"Most were children who didn’t know why they were killed:” María López

María del Rosario López Sánchez, 70, and María Margarita Chica de Argueta, 64, share a name and a past filled with the violence of war and impunity from the Salvadoran state.

 
Drawing of María del Rosario López Sánchez testifying about the massacres in El Mozote and surrounding areas

Drawing of María del Rosario López Sánchez testifying about the massacres in El Mozote and surrounding areas

 

Now, the Second Court of First Instance of San Francisco Gotera, in Morazán, has given them a space to share the truth about the scorched-earth military operation executed by the Salvadoran army in 1981.

The women resided in the rural villages of Canton La Joya and Arambala, near El Mozote. Before the judge and lawyers, they spoke about horrible examples of military abuse perpetrated between December 9th and 12th, 1981 in El Mozote and surrounding areas.

María del Rosario remembers very well how her everyday life, and the lives of her husband José de los Angeles and children Eugenio, Mélida, and Rosalina, were changed forever.  

"I saw the soldiers coming and I ran because I was afraid to die. My family and I fled to an opening in a hill called Perico. We were there for 15 days. Then I went back to look for my mother and other relatives, but they were already dead— 24 relatives," she said, before breaking down in tears.

María del Rosario does not doubt who was behind the massacre.

It was the Atlacatl Battalion, confirmed by the messages left on the walls: "The Atlacatl Battalion was here," and "A dead child, a dead guerilla.” She also saw their camouflaged uniforms with the black and green insignia that distinguishes military battalions.

Maria Margarita lost her husband on December 8, after the Atlacatl Battalion, led by their commander, Colonel Domingo Monterrosa, arrived in Arambala at six o’clock in the morning. The whole population was forced to gather in the central square, in front of the church. The men, young and old, tumbled to the floor face down as the soldiers took aim at their heads.

"Colonel Monterrosa told us that he had come to Arambala to clean up the town. He took a list with names on it and walked through the group asking, ‘How do you want to die, sitting up or lying down?’ Then Monterrosa blindfolded some of them, including my husband, and took them to a room at an inn. Then he took them out of the room and to a farm. I went after them with my son and the soldiers forced me to leave. My father, Lázaro Chica, asked for my husband; the soldiers beat him. Then I heard the bullets.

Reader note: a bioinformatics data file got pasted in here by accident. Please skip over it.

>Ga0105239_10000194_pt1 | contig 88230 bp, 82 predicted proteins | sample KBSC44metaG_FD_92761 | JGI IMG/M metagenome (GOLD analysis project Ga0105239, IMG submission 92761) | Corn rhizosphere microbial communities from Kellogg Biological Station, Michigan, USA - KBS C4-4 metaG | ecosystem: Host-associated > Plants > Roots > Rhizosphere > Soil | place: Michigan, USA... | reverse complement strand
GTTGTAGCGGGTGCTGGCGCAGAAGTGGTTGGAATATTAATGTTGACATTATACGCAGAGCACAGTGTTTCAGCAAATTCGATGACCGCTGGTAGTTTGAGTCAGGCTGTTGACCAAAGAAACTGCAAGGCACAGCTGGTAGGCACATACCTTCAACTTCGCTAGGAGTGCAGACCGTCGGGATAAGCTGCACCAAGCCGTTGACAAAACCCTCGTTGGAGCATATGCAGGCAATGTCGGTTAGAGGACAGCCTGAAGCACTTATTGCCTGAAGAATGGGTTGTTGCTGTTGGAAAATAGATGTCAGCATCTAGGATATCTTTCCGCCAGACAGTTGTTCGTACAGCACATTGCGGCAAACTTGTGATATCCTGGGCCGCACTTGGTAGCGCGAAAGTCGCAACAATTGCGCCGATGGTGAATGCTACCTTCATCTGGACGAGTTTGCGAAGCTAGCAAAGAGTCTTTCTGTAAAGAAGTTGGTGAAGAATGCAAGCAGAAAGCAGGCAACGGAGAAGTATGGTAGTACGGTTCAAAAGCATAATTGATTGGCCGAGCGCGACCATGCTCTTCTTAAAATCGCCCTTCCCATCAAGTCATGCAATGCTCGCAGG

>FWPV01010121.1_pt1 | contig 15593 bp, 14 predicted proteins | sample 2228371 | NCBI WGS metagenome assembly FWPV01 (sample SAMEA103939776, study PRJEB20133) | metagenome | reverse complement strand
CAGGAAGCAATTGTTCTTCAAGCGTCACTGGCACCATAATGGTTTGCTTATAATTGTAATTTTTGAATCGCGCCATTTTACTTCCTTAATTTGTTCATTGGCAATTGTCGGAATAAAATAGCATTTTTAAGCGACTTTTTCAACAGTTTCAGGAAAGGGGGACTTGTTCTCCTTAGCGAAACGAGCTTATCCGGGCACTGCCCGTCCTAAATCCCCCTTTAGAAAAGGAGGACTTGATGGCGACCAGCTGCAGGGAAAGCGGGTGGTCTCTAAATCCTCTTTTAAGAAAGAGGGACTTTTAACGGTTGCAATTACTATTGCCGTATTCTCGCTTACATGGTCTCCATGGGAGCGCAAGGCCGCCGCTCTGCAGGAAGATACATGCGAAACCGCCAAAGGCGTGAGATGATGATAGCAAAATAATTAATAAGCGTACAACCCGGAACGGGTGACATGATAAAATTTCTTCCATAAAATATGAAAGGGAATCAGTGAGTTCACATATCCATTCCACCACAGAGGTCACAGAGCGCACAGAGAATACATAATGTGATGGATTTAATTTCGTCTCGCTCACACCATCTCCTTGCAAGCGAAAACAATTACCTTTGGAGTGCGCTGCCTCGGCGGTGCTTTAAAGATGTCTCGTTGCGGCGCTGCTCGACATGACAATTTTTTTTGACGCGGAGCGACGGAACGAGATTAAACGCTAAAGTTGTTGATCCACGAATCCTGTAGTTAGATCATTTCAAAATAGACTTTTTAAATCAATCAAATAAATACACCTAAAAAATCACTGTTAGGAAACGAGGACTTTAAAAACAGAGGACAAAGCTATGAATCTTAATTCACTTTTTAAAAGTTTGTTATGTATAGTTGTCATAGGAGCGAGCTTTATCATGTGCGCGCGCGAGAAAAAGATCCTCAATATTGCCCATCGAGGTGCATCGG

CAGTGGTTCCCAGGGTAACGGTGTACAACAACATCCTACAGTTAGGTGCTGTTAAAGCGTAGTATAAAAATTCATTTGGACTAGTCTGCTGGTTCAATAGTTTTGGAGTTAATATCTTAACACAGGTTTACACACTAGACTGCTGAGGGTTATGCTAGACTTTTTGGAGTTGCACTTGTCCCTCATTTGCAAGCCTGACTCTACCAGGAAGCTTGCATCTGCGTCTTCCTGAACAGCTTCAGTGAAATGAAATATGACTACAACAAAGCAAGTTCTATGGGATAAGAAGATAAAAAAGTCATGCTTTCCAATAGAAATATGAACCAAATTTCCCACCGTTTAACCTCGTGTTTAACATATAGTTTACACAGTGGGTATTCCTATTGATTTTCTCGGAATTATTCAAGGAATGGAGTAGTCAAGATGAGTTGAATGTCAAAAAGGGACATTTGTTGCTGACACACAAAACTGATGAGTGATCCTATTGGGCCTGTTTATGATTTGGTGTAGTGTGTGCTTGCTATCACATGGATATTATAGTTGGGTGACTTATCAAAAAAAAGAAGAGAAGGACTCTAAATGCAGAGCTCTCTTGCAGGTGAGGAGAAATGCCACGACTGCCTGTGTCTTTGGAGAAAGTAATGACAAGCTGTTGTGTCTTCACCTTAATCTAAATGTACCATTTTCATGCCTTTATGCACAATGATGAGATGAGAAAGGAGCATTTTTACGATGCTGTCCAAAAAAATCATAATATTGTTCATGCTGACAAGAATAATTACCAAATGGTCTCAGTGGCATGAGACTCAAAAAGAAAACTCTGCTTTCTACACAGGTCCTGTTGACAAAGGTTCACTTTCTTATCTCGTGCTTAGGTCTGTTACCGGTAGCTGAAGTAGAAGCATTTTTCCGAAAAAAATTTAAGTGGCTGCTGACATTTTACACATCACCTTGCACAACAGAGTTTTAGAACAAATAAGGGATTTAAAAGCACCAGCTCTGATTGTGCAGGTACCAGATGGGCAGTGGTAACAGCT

"They killed all those men, and then the Atlacatl Battalion prepared to go to El Mozote," she said.

In response to the survivors’ harrowing testimonies, Eduardo Garcia, from the NGO ProBúsqueda, lauded the bravery of the women who told their stories.

"There is a starting point here that disgusts me: they start with the violation of their rights, and now, as it should be, the rights of the perpetrators must be protected in the trial; but neither way is just," he said.

As for the presence of General Juan Rafael Bustillo at the hearing, Garcia considered it a good thing that he complied with the law and appeared before the court. Garcia thought it atypical that he did so without an army of lawyers. Bustillo was instead assigned a public defender. "He seems kind of alone without private defense lawyers. And I think that in the face of that situation, he decided he wanted to testify that day. Perhaps he wanted to talk about what happened because he felt abandoned," Garcia said. One of the thirteen jurists hired by the other soldiers involved in the El Mozote massacre said they will wait to give their statements until after the prosecution’s round of witnesses and the forensic experts’ technical explanations of the exhumations.  

“Right now, we are only assessing the witness testimonies. We know that the prosecution’s witnesses have denied that it was a war zone in 1980; that the northern area of Morazan was recognized as guerrilla territory. It was the territory of the ERP, part of the FMLN, which was recognized by France and Mexico as a belligerent group. They had their base of operations in Morazan, as well as schools for Samuelitos, child soldiers between 8 and 10 years old. We do not yet know how many people died. It could have been by crossfire or friendly fire; also, those areas were depopulated," he argued.

As they left, Maria del Rosario and Maria Margarita reiterated their longing for justice.

"We get our strength from the souls of our families. It is not easy to find yourself alone in the world in an instant, that's why we’re here," says María del Rosario. Maria Margarita said, "I am not intimidated anymore. I thought it would be worse, because it's hard to say these things, but now I just want justice; justice is the only thing for us."

Hannah Rose Nelson